Why North Koreans Deserve Opportunities to Study Abroad

Chronicle of Higher Education
Geoffrey See (Choson Exchange)

In the early 1980s, Theodore Schultz, a Chicago economist and Nobel laureate, visited a China that was just opening up. Impressed by his translator during the trip, he offered the young man an opportunity to attend the University of Chicago’s doctoral program in economics. Thirty years later, the young man, Justin Lin, who helped built one of the top economics department in China at Peking University, became the first chief economist of the World Bank from Asia. Without that scholarship, things might have turned out very differently for Justin Lin, Peking University, and the World Bank.

Today, we have North Korea, an isolated country with young people equally curious about business, finance, and economics, and in a system similar to China’s in the 70s or 80s. On my first trip to Pyongyang, in 2007, a student from Kim Il Sung University, North Korea’s leading university, told me that she wanted to join a trading company to prove that women can be great business leaders. She asked if I could bring economics or business textbooks for her the next time I visited the country. Her example shows there is a hunger for knowledge in the isolated country. And with international-education opportunities, some of these people could become globally integrated and enlightened leaders.

For universities that seek to educate the leaders of tomorrow who will have an impact on the world, supporting North Korean students contributes immensely to this mission. By equipping intelligent and dynamic North Koreans with knowledge and networks, universities can give them an enormous head start in shaping the future of their country.

Choson Exchange, an academic-exchange organization I started, recently selected three talented North Koreans under 30 years of age for scholarships to study business, finance, and economics overseas through a rigorous process. We brought in a managing partner from a top-tier management-consulting company to conduct due diligence to first select high-quality financial, policy, and other institutions with clear emphasis on training young employees. We asked these institutions to nominate young candidates for a scholarship program, and we put the nominees through several rounds of interviews. We were surprised at the quality of the candidates. All three recipients we selected spoke excellent English, and were able to discuss in English the merits of different fiscal incentives and legal structures, or the need for legal reforms in tackling corruption. Two of them spoke other foreign languages.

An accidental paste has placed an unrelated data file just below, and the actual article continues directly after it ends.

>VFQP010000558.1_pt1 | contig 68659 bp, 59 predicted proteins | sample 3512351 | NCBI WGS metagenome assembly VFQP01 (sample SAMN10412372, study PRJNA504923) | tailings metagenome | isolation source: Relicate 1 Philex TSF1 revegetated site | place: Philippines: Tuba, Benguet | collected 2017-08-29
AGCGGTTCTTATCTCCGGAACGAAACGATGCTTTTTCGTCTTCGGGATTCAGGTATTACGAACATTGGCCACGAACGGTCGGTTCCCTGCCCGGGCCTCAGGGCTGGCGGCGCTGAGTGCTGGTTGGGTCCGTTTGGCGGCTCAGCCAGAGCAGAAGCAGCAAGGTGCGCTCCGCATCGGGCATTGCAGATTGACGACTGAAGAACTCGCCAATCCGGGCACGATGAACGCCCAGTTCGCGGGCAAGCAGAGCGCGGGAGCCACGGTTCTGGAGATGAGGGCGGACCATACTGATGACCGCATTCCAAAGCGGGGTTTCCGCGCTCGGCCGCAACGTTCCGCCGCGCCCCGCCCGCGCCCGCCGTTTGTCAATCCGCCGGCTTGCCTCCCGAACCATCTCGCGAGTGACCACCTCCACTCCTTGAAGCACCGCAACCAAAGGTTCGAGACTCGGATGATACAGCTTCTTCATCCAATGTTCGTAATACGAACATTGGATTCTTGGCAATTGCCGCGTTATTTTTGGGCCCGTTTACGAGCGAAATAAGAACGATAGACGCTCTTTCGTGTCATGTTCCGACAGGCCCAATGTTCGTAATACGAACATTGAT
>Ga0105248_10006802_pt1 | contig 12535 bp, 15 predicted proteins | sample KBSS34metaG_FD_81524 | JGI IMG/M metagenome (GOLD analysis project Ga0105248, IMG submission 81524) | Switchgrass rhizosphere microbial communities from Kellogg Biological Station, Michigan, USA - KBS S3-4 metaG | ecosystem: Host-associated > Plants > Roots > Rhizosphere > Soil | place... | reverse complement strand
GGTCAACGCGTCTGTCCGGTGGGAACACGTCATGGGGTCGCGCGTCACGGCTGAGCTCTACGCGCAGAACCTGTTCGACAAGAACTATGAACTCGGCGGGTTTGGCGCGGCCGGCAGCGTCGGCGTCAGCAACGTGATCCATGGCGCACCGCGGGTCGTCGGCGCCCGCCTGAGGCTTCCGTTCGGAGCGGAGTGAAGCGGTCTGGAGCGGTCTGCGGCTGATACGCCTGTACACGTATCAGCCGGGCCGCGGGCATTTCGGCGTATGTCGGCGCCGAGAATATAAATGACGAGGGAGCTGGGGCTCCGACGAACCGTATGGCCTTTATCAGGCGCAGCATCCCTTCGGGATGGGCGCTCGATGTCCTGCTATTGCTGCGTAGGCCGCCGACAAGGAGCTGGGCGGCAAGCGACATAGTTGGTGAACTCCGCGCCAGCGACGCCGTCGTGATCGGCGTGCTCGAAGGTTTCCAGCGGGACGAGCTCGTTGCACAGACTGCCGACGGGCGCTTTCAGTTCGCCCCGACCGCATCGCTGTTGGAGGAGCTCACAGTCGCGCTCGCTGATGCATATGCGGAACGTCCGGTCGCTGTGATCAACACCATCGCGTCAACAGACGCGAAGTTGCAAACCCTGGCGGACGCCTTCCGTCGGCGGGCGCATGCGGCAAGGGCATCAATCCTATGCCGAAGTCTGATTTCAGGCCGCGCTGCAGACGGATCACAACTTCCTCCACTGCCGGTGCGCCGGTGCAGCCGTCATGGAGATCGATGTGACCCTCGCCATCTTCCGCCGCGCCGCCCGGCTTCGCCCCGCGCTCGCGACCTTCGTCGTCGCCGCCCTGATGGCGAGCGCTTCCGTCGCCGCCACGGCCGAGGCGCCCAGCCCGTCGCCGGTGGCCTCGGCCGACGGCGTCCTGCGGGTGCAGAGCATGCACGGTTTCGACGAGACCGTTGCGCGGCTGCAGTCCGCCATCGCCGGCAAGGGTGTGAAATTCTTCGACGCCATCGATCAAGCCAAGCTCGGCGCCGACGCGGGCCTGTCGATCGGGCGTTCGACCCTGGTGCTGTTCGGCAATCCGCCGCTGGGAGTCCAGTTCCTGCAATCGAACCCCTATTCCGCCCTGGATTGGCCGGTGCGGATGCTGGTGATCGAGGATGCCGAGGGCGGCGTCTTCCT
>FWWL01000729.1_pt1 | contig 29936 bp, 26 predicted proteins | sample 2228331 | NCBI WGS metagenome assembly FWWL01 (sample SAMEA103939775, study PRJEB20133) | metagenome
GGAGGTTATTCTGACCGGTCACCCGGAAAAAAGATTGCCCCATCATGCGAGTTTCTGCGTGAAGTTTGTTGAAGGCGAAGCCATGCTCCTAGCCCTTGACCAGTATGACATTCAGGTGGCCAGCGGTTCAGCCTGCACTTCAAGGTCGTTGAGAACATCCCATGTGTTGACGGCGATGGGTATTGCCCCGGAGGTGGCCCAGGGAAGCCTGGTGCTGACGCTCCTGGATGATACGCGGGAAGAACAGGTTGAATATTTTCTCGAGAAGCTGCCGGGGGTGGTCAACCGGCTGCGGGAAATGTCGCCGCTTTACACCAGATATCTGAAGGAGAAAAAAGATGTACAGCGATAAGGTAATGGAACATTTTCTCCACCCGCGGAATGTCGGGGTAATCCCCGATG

Perhaps we should not be surprised. North Korean students benefit from a cultural and political emphasis on education. In addition, the dearth of opportunities for North Koreans to study overseas allowed us to pick from a pool of incredibly bright students. For universities competing to lure in high-potential individuals, North Korea provides low-hanging fruit. Unfortunately, many administrators at universities believe, without bothering to meet candidates, that no North Korean could be good enough for their programs.

North Korean candidates will need scholarships. And universities, in this period of cost-cutting, are understandably hesitant in providing scholarships to candidates from a country most people have little interest in. But the two or three places a university can provide amount to an insignificant cost. Even if universities could not care less about North Korea, they should recognize the potential for such a program to attract donor, academic, or corporate interest from South Korea when the political relationship between the two Koreas improves.

Universities undoubtedly will have concerns about such a program. North Koreans are unlikely to be able to apply to universities through the usual process, which will require flexibility on the university’s part in devising an alternative but equally rigorous process. This will probably require creative partnerships with nonprofits or companies in Pyongyang.

Universities are also rightfully concerned that such opportunities will disproportionately benefit the progeny of the North Korean elite, who they might not believe deserve such opportunities. While candidates will likely be upper- to upper-middle class Koreans who have access to the best educational resources in the country, this is not necessarily incomparable to students coming from other developing countries where getting high-quality English education is often the preserve of those with resources. The very richest and most elite of North Koreans (a small pool) do not require scholarships for their sons and daughters. They already send their progeny to France or Switzerland for education.

With a combination of luck, good processes, and a supportive university, perhaps sometime down the road, the next chief economist for the World Bank could come from North Korea. And the person would be able to tell you how he or she changed how business and economics is studied in the country.


Comments are closed.